Daniel Boone was America’s first Libertarian. Whenever he saw smoke rising from a neighbor’s cabin, he moved his family west. Government wasn’t the problem, government wasn’t the solution – at least until the Indians came a’callin’. Oliver Wendell Holmes, Jr., appointed to the Supreme Court at age 62, once said “In the law, an ounce of history is worth a pound of logic.”
Today’s problems are far too complex, critical, and urgent to be solved by either Libertarians or logic – or even lawyers. We need to use the best science available to design and test government’s moves against present and emerging societal (and planetary) problems. And those sciences aren’t biology and physics. They’re systems theory, systems dynamics, and computer simulation, among others – the whole lot of the sciences developed since World War II. Names like Norbert Weiner, John von Neumann, Stafford Beer, and Jay Forrester are not familiar to the lawyers who make up the vast majority of legislators and staff on Capitol Hill. Such subjects don’t come up in law school – ever!
Take global climate change (Please!). Last week Steven Pearlstein of the Post wrote a column about the complexity of the Waxman-Markey bill. In it he says:
“There remains a robust argument over whether the American Clean Energy and Security Act of 2009 represents a crucial step in preserving life as we know it. But there is no question that there are few pieces of legislation that are likely to have a more profound effect on the U.S. economy. It would bring about dramatic changes in the relative prices of energy and goods produced by energy-hungry industries. It would redistribute trillions of dollars in business sales and household income and generate hundreds of billions in government revenue. And it would represent the most dramatic extension of government’s regulatory powers into the workings of the economy since the early days of the New Deal.
“For all that, there are probably not more than a few hundred people who really understand what’s in this legislation, how it would work and what its impact is likely to be. As it moves through the legislative process, it’s worthy of closer attention.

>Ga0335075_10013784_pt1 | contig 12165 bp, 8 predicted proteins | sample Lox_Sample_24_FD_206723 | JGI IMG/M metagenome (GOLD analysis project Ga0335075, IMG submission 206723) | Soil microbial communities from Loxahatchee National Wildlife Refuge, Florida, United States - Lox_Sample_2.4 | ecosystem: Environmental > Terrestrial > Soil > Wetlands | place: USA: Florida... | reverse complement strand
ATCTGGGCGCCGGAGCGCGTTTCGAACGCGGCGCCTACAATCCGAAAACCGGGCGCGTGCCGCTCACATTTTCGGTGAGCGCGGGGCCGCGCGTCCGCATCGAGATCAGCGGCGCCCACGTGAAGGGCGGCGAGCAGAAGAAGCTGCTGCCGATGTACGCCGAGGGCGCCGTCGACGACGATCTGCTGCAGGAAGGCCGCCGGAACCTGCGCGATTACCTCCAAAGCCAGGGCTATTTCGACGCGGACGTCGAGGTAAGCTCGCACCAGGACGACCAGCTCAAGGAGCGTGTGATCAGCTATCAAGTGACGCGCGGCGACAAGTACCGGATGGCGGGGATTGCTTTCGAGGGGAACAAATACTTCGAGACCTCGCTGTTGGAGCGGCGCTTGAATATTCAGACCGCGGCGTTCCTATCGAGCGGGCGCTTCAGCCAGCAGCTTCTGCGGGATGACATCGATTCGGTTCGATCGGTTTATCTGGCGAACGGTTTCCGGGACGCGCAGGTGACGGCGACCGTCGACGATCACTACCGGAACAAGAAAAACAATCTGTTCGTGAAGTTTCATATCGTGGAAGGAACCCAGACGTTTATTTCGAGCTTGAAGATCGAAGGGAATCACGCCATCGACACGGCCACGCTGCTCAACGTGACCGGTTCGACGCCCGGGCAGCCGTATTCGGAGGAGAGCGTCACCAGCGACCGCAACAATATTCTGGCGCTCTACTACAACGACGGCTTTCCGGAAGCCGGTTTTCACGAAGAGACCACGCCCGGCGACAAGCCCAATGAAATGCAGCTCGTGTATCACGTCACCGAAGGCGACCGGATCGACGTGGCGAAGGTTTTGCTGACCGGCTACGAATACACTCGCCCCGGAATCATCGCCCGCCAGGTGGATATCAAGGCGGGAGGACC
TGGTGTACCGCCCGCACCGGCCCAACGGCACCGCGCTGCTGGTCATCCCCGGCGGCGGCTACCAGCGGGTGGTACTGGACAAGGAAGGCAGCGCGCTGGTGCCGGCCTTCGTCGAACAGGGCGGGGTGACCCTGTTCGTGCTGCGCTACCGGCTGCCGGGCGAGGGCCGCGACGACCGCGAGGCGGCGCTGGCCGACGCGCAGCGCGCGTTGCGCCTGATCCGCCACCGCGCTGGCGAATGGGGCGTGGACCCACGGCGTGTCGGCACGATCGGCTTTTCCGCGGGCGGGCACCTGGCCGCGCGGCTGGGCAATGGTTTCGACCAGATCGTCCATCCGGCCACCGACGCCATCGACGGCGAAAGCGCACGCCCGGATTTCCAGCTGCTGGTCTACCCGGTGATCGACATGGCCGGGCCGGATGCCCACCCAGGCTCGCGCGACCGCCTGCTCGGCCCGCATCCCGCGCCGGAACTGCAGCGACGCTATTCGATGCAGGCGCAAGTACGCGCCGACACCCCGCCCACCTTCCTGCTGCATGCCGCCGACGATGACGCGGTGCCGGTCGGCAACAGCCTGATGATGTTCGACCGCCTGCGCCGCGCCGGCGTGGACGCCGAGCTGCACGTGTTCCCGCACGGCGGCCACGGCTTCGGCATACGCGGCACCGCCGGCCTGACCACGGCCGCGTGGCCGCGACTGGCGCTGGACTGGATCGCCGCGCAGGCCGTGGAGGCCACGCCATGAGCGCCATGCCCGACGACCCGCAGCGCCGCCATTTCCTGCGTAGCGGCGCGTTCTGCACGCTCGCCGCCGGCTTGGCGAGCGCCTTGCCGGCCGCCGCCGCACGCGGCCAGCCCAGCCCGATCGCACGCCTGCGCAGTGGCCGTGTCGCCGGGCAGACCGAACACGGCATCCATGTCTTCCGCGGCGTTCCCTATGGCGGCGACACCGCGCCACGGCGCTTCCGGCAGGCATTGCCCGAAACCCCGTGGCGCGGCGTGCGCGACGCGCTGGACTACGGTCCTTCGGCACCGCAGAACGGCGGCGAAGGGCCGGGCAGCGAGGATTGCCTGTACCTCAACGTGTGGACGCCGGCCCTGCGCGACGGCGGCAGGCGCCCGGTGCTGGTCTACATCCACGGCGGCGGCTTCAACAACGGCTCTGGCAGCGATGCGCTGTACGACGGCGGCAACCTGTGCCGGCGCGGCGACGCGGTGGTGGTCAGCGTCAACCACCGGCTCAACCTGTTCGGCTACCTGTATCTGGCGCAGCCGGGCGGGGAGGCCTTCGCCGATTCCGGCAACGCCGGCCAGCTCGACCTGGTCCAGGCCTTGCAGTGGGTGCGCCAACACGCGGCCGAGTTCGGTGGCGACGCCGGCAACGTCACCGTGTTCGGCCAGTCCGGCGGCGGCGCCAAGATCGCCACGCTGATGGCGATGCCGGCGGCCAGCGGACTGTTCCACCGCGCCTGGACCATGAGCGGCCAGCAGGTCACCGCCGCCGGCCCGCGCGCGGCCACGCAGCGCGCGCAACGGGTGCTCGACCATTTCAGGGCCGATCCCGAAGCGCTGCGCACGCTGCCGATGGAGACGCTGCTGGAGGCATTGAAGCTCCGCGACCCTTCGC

“The other thing to say about it is that it is a badly flawed piece of public policy. It is so broad in its reach and complex in its details that it would be difficult to implement even in Sweden, let alone in a diverse and contentious country like the United States. It would create dozens of new government agencies with broad powers to set standards, dole out rebates and tax subsidies, and pick winning and losing technologies, even as it relies on newly created markets with newly created regulators to set prices and allocate resources. Its elaborate allocation of pollution allowances and offsets reads like a parody of industrial policy authored by the editorial page writers of the Wall Street Journal. The opportunities for waste, fraud and regulatory screwup look enormous.”
(Another article in the Post, well worth reading, says “The proposal is far more complex than anything tried before in this country, and a close parallel in Europe turned out to be seriously flawed.”)
I like Pearlstein; I don’t find him an ideologue at all. When he’s nervous, I’m nervous. And the entire column is worth reading – twice. But there’s one sentence that’s entirely wrong: “For all that, there are probably not more than a few hundred people who really understand what’s in this legislation, how it would work and what its impact is likely to be.”
Unless and until someone tells me that there’s a very good simulation model of the US economy, and that Waxman-Markey has been plugged into it under a broad variety of assumptions, I don’t think that there’s ANYONE who understands how it would work and what its impact is likely to be!
Wanna bet? Wanna bet the economy or the planet?